Roughly speaking, Japan's historical relationship to China is similar to that of the West and ancient Rome and Greece: the Middle Kingdom has always served as a model for culture, literature and science, and to this day the average Japanese person has quite a lot of respect for China, short-term squabbles notwithstanding. When I got back from the U.S., my wife announced that she had bought some diet pills for me to take which were specially designed to burn the "internal" fat in my body, or something like that. I was skeptical, since she locks onto some new "magic bullet" for weight loss every few months, but she assured me that this time it was different, because the pills weren't medicine at all, but Kampo (漢方). A word that literally means "Chinese way," Kampo is the traditional herbal medicine of China, and it occupies an almost mythical place in the minds of the Japanese. Many products, from energy drinks to "male enhancers" to Yomeshu (a kind of medicinal form of sake loaded with Chinese herbs) advertise themselves as making use of the magical power of Kampo medicine to bring health to you. My Japanese wife, who is apt to say things like "Don't make fun of China, a country with 4000 years of history!" is definitely in the target market for many of these products. (Accupuncture is also part of the overall idea of healing the "Chinese way".)

There are many skills a foreigner needs if he wants to live in Japan. You need to learn the basics of the language, of course, including asking directions, since you will be lost more often than not your first year here. In accordance with the San Francisco Peace Treaty of 1951, gaijin in Japan are required to learn phrases like biiru o kudasai (beer, please) and hen na gaijin desu (I'm a strange foreigner). Another important skill is learning to speak in secret code so that others can't understand what you're saying. For a foreigner working as, say, an English teacher, this can usually be achieved by using extra-difficult English. If you wanted to make a comment on how cute a certain girl is but keep her from understanding, you might say "I am amorously affected by the member of the fairer gender standing off my starboard bow." The trouble is, you never know for sure how good their English might be. Once in a KFC, I made a comment to a friend about how the word "Colonel" -- kaanaru as the Japanese say it -- sounded like a slightly "ecchi" word (carnal), and I was surprised when the Japanese girl working the cash register said "Yes, I've often thought that" in perfect English (she'd grown up in Los Angeles). For all those times when you want to speak secretly in Japan, I recommend the old standby of 8-year-olds, Pig Latin, which will scramble any sentence to incomprehensibility in short order. I recently taught Pig Latin to my son, and he's embraced it as the coolest thing in the world, teaching the code to all his friends at school.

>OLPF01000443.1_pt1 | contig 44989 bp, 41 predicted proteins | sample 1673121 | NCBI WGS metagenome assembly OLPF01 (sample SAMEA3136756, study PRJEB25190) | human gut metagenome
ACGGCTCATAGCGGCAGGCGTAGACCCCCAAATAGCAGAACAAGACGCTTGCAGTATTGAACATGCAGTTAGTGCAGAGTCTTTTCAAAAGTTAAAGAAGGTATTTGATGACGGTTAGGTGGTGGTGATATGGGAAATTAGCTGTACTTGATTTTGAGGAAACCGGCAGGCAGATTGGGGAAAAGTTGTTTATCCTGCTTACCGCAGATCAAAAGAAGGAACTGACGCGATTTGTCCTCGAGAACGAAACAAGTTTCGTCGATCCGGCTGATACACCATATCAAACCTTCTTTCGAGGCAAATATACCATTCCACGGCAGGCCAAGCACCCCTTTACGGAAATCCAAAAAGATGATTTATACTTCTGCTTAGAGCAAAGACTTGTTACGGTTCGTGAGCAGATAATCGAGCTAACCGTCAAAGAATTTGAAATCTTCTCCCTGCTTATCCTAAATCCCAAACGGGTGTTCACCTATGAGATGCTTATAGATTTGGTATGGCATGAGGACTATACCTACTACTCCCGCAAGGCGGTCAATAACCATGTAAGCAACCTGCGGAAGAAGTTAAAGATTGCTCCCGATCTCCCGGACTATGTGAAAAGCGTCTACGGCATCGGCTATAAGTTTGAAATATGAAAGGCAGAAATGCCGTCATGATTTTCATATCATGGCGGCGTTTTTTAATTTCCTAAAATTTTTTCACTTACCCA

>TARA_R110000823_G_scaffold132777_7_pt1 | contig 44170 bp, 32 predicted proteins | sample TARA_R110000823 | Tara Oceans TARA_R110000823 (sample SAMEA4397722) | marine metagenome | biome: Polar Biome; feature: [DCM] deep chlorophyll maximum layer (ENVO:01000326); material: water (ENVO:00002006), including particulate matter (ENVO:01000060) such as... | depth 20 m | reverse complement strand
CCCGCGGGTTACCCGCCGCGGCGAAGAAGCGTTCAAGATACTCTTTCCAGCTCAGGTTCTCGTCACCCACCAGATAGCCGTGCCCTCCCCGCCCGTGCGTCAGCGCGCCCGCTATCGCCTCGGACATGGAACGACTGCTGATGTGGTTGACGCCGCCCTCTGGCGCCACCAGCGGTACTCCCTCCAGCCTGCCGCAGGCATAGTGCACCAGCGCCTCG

Japan is unique among industrialized nations in that the concept of tipping never caught on, and is in fact about as alien to people here as taking your shoes off before entering your house would be in the States. You can expect service with a smile wherever you eat (as a wise gaijin once observed, "in Japan, you know no one is horking in your food"), and if were to leave a tip on the table you can be pretty sure the staff would run after you to return the money to you. While it's certainly nice to not have to tip when eating out, there are times and I receive exceptionally good service and want to show my appreciation, but the lack of a custom of tipping makes this impossible -- it would actually be quite rude to even try in most cases. Near our house there's a miniature F-1 race track that has a nice Italian restaurant overlooking it -- apparently the owner loved F-1 so much that he built his own track just for fun, or maybe as a tax write-off. The restaurant has live jazz music several nights per month, and we take our kids to enjoy the performances. We love the music, but there isn't so much as a tip jar on the piano for us to show our thanks to the musicians who make our dinner so special.

J-List makes dozens of great anime, manga, fashion, toy, Japanese study and other magazines available to our customers who aren't lucky enough to live in Japan through our "reserve subscription" system. Basically, we'll send the newest issue of every magazine you want as it comes in, charging you for that issue only. There's nothing to pay in advance and you can cancel or change magazines at any time, so it's really a great way to sample all the great periodicals Japan has to offer. One item we recommend to all anime fans is Megami Magazine, a great mag that focuses on the beautiful characters found in anime and games. Each issue is bristling with posters and other cool free stuff, to the point where we think the editors must be trying to bankrupt their own company. We recommend it highly.